Net profit is another one of the most important retail metrics—at the end of the day, it’s the money that’s left in your pocket. That’s why it’s also known as the bottom line, as it’s usually shown at the bottom of a financial report.
Examples of the net sales formula
Now that we’ve explained what net sales is and how to calculate it, let’s take a look at an example of how it plays out in the real world.
Here’s how two small businesses might find this figure by looking at revenue from their sales transactions.
Example 1: Net Sales for an apparel retailer
Let's consider Redania Apparel, a fictional online-only clothing retailer that sells directly to consumers through its ecommerce platform. It wants to know its net sales for the last quarter before it makes a decision on future growth ideas.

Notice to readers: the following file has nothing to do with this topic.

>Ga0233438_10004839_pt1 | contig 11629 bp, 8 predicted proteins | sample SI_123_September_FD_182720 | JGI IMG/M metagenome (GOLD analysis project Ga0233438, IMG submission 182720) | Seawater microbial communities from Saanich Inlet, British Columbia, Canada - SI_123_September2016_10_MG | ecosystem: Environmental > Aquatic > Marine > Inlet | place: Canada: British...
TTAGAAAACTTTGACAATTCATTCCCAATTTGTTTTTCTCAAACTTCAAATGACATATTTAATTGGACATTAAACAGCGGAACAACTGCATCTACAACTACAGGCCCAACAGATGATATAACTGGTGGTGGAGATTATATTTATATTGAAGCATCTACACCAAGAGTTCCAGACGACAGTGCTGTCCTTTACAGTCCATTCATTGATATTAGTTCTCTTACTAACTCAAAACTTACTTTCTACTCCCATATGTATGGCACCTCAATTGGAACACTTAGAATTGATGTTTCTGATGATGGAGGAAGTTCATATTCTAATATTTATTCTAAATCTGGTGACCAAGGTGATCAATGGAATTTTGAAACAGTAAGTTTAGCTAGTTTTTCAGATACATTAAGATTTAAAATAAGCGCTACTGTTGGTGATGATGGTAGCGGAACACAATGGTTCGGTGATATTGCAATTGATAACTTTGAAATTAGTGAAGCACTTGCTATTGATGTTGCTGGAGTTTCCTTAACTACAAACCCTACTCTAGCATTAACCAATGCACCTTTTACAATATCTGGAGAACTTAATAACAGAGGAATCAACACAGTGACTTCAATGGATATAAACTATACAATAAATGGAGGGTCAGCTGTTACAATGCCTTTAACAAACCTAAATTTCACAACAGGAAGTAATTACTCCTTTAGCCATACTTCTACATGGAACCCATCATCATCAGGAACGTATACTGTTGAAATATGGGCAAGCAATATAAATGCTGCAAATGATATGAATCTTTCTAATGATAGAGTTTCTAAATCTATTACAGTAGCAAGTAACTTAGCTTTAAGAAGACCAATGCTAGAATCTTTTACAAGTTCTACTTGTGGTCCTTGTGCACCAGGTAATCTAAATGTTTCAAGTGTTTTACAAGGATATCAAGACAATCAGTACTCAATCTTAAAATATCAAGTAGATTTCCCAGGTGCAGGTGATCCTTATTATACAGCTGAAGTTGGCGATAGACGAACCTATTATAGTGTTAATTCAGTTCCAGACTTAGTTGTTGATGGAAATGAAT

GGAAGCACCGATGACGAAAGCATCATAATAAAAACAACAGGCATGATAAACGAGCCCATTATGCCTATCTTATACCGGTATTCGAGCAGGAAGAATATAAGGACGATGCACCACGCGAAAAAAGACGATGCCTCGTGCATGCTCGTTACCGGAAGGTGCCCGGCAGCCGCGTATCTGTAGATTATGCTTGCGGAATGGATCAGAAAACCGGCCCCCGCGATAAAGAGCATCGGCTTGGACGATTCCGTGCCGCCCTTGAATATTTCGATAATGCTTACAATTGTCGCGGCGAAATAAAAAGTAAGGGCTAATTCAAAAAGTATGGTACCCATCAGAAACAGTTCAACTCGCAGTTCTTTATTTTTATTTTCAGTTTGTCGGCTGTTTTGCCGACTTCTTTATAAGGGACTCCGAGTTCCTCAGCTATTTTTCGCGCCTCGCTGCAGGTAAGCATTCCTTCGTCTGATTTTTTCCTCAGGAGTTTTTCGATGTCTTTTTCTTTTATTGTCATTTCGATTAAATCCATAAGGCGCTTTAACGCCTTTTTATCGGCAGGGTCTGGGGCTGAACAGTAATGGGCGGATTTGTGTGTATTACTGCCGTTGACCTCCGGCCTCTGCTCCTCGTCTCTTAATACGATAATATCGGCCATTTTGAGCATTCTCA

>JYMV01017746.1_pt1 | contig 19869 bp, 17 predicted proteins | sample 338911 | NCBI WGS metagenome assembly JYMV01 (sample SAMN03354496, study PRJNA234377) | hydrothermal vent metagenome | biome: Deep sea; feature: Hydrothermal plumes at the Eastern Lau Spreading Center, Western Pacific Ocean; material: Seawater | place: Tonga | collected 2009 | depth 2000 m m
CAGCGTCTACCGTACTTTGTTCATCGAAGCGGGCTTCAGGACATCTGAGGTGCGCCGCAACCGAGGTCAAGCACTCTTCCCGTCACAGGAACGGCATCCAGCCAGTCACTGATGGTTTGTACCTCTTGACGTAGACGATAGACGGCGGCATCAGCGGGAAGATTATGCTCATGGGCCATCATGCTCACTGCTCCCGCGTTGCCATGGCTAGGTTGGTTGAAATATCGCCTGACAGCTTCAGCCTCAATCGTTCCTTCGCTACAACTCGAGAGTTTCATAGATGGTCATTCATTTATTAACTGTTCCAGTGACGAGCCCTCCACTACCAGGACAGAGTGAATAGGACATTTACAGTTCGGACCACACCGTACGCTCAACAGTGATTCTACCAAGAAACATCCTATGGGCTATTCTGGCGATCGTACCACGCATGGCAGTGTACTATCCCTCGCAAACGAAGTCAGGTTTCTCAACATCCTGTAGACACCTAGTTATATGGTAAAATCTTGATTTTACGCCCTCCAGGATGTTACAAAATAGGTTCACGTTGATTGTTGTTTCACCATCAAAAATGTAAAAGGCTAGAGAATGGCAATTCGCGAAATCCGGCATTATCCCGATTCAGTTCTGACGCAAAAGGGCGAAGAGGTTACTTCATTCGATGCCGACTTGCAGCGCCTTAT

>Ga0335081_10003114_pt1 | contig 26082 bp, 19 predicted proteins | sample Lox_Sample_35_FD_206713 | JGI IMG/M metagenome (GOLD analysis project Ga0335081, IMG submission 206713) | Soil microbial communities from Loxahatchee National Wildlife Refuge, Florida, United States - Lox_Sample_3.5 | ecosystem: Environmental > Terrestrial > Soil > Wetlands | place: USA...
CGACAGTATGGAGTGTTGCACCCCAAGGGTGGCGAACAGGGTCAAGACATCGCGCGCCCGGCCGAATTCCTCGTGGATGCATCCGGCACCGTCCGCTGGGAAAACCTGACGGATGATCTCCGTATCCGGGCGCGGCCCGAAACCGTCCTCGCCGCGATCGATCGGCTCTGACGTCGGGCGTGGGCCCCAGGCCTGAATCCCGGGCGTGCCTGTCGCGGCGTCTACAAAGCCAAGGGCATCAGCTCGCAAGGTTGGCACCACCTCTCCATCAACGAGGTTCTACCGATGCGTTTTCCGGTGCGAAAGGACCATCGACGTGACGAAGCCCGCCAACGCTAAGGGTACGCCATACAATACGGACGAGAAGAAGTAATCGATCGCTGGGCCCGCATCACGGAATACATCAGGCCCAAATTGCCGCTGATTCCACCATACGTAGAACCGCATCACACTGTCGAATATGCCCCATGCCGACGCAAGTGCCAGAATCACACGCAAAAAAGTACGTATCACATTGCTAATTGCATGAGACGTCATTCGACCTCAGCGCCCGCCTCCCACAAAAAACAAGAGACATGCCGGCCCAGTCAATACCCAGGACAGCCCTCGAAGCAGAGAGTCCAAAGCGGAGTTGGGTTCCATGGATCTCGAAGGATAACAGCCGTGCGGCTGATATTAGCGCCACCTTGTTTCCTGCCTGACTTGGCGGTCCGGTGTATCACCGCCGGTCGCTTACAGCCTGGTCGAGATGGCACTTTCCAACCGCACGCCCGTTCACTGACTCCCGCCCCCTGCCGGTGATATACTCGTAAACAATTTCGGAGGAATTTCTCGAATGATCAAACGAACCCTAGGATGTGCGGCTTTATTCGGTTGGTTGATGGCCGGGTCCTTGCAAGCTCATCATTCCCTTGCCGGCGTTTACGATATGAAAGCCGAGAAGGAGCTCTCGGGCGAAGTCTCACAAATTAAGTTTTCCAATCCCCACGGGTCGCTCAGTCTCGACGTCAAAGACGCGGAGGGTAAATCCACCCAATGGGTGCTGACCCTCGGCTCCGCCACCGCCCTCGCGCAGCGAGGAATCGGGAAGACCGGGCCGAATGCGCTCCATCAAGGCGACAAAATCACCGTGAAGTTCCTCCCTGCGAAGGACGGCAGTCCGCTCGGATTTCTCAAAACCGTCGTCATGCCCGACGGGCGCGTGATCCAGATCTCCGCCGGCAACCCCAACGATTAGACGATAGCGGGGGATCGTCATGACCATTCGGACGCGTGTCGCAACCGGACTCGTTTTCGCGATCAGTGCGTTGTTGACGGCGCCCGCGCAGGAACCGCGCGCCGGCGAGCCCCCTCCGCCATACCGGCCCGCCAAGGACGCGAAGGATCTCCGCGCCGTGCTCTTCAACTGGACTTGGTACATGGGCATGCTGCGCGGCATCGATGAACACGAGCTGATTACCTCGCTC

Here, we’ll use net sales figures for them over a three-month period. We’ll calculate it by subtracting total discounts from gross sales.
$100,000 Gross sales
- $12,000 Sales returns
- $2,000 Allowances
- $4,000 Discounts
= $82,000 Net sales
Clothing brands typically have the highest rates of return, at around 12% of sales. So their return rate isn’t too shocking—but can it be optimized? Redania Apparel might use this insight to rethink how it can deal with returns more profitably. That might include tweaking its returns policy or providing better sizing information so customers are more likely to get something that fits them.
Example 2: Net Sales for a particular product line
Let's imagine Ectotherm Coffee, a fictional coffee brand that operates a small number of coffee shops in the northwestern United States. It’s famed for its cold brew coffee, selling cans of it both through its online store and via in-store local pickup.